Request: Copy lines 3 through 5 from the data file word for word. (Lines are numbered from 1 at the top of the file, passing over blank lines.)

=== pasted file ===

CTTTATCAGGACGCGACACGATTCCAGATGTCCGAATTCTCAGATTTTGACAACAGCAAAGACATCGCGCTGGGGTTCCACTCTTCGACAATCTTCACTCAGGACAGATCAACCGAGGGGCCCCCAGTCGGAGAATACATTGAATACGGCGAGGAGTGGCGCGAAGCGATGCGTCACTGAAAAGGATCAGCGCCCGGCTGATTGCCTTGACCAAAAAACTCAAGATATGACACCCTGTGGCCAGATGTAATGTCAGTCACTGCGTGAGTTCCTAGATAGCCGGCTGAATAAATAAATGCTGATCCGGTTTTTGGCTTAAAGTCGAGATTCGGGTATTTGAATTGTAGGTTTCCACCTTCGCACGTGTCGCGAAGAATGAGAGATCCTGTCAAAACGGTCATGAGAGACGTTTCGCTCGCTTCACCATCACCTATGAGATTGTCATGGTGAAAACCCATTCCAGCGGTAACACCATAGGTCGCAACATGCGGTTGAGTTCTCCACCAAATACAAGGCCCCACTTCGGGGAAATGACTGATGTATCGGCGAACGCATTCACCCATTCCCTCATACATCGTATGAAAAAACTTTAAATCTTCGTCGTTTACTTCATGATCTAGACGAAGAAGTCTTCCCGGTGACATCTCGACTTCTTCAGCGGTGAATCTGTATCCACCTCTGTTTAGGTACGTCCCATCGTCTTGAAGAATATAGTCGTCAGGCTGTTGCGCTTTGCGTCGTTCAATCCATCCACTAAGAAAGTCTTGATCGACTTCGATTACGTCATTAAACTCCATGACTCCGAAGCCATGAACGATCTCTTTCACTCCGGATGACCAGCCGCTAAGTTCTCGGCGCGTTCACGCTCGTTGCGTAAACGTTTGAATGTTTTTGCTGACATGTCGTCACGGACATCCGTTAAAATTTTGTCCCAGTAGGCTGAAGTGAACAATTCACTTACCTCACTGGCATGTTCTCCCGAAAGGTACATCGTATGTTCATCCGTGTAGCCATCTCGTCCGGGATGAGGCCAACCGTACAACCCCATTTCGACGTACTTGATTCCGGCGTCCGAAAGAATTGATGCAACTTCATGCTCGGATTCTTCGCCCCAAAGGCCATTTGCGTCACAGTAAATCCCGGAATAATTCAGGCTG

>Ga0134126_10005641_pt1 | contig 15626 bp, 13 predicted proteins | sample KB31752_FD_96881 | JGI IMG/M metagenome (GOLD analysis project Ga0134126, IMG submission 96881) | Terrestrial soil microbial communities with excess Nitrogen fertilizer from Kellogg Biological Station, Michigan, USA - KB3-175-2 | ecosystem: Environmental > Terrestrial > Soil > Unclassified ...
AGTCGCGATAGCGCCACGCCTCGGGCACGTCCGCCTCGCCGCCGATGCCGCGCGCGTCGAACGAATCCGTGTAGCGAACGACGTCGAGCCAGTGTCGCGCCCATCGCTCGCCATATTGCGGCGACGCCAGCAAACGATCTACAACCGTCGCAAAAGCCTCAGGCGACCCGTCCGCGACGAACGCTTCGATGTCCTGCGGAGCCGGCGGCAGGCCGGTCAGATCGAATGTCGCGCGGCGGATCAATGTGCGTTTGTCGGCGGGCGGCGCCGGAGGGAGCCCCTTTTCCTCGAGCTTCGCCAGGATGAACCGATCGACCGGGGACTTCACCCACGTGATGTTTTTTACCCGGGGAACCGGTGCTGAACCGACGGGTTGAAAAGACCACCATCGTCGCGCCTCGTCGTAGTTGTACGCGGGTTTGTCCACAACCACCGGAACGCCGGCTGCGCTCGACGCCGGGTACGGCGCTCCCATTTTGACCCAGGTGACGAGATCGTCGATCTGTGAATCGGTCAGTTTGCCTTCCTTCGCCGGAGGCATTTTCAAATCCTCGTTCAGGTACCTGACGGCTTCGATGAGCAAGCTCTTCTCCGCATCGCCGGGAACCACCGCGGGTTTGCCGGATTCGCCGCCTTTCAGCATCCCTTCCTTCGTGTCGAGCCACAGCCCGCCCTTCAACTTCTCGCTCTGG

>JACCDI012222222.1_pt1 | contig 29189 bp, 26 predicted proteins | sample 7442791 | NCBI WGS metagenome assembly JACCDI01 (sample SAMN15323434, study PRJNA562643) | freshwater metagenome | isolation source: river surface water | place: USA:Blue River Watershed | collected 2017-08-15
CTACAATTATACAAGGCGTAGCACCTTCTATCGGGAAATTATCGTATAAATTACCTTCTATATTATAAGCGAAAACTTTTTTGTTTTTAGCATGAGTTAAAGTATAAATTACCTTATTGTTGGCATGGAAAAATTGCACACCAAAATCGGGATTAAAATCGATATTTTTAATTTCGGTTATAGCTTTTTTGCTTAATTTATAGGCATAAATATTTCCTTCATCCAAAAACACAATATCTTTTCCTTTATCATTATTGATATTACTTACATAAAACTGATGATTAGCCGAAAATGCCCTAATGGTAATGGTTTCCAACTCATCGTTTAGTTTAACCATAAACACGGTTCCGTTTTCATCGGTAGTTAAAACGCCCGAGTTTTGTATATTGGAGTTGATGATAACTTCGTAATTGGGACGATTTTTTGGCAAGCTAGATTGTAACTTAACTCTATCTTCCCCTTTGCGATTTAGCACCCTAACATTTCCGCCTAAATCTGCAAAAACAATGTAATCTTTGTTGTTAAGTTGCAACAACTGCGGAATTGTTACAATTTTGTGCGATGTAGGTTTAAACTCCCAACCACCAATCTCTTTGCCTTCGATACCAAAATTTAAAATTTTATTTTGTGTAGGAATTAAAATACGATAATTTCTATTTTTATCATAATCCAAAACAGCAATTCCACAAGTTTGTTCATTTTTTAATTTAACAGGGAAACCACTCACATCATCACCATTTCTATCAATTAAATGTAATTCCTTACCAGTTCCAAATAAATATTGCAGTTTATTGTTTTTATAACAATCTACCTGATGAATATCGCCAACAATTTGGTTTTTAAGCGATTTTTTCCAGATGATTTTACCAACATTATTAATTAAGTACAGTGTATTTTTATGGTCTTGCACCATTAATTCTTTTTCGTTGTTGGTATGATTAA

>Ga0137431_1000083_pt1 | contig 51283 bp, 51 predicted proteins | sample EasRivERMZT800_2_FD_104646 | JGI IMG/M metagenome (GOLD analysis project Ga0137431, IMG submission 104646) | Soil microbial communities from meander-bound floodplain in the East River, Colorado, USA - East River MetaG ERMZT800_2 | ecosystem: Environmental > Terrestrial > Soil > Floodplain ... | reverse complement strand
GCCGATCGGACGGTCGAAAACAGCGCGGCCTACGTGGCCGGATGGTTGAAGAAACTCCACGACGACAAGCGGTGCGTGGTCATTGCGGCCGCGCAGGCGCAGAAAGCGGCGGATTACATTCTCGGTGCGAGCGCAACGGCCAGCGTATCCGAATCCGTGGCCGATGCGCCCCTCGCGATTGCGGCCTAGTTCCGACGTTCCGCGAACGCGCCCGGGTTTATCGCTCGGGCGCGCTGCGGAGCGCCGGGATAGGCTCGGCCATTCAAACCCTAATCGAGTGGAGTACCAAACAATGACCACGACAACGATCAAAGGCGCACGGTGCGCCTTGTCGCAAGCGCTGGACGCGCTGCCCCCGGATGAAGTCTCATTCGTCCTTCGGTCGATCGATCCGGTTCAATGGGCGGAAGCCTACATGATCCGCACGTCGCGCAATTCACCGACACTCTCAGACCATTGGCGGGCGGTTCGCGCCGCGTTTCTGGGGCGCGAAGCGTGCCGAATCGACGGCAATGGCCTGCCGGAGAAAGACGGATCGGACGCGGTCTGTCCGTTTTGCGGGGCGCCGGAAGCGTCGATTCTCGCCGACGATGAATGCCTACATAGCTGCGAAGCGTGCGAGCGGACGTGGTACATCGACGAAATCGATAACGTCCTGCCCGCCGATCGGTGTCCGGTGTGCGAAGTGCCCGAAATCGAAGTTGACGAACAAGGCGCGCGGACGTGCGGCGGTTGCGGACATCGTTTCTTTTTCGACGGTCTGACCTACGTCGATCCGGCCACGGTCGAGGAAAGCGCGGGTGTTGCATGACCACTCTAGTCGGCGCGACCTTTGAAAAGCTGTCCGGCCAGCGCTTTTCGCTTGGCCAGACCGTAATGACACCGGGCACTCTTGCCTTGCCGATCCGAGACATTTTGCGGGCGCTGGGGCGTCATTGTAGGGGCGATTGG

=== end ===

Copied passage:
AGTCGCGATAGCGCCACGCCTCGGGCACGTCCGCCTCGCCGCCGATGCCGCGCGCGTCGAACGAATCCGTGTAGCGAACGACGTCGAGCCAGTGTCGCGCCCATCGCTCGCCATATTGCGGCGACGCCAGCAAACGATCTACAACCGTCGCAAAAGCCTCAGGCGACCCGTCCGCGACGAACGCTTCGATGTCCTGCGGAGCCGGCGGCAGGCCGGTCAGATCGAATGTCGCGCGGCGGATCAATGTGCGTTTGTCGGCGGGCGGCGCCGGAGGGAGCCCCTTTTCCTCGAGCTTCGCCAGGATGAACCGATCGACCGGGGACTTCACCCACGTGATGTTTTTTACCCGGGGAACCGGTGCTGAACCGACGGGTTGAAAAGACCACCATCGTCGCGCCTCGTCGTAGTTGTACGCGGGTTTGTCCACAACCACCGGAACGCCGGCTGCGCTCGACGCCGGGTACGGCGCTCCCATTTTGACCCAGGTGACGAGATCGTCGATCTGTGAATCGGTCAGTTTGCCTTCCTTCGCCGGAGGCATTTTCAAATCCTCGTTCAGGTACCTGACGGCTTCGATGAGCAAGCTCTTCTCCGCATCGCCGGGAACCACCGCGGGTTTGCCGGATTCGCCGCCTTTCAGCATCCCTTCCTTCGTGTCGAGCCACAGCCCGCCCTTCAACTTCTCGCTCTGG

>JACCDI012222222.1_pt1 | contig 29189 bp, 26 predicted proteins | sample 7442791 | NCBI WGS metagenome assembly JACCDI01 (sample SAMN15323434, study PRJNA562643) | freshwater metagenome | isolation source: river surface water | place: USA:Blue River Watershed | collected 2017-08-15
CTACAATTATACAAGGCGTAGCACCTTCTATCGGGAAATTATCGTATAAATTACCTTCTATATTATAAGCGAAAACTTTTTTGTTTTTAGCATGAGTTAAAGTATAAATTACCTTATTGTTGGCATGGAAAAATTGCACACCAAAATCGGGATTAAAATCGATATTTTTAATTTCGGTTATAGCTTTTTTGCTTAATTTATAGGCATAAATATTTCCTTCATCCAAAAACACAATATCTTTTCCTTTATCATTATTGATATTACTTACATAAAACTGATGATTAGCCGAAAATGCCCTAATGGTAATGGTTTCCAACTCATCGTTTAGTTTAACCATAAACACGGTTCCGTTTTCATCGGTAGTTAAAACGCCCGAGTTTTGTATATTGGAGTTGATGATAACTTCGTAATTGGGACGATTTTTTGGCAAGCTAGATTGTAACTTAACTCTATCTTCCCCTTTGCGATTTAGCACCCTAACATTTCCGCCTAAATCTGCAAAAACAATGTAATCTTTGTTGTTAAGTTGCAACAACTGCGGAATTGTTACAATTTTGTGCGATGTAGGTTTAAACTCCCAACCACCAATCTCTTTGCCTTCGATACCAAAATTTAAAATTTTATTTTGTGTAGGAATTAAAATACGATAATTTCTATTTTTATCATAATCCAAAACAGCAATTCCACAAGTTTGTTCATTTTTTAATTTAACAGGGAAACCACTCACATCATCACCATTTCTATCAATTAAATGTAATTCCTTACCAGTTCCAAATAAATATTGCAGTTTATTGTTTTTATAACAATCTACCTGATGAATATCGCCAACAATTTGGTTTTTAAGCGATTTTTTCCAGATGATTTTACCAACATTATTAATTAAGTACAGTGTATTTTTATGGTCTTGCACCATTAATTCTTTTTCGTTGTTGGTATGATTAA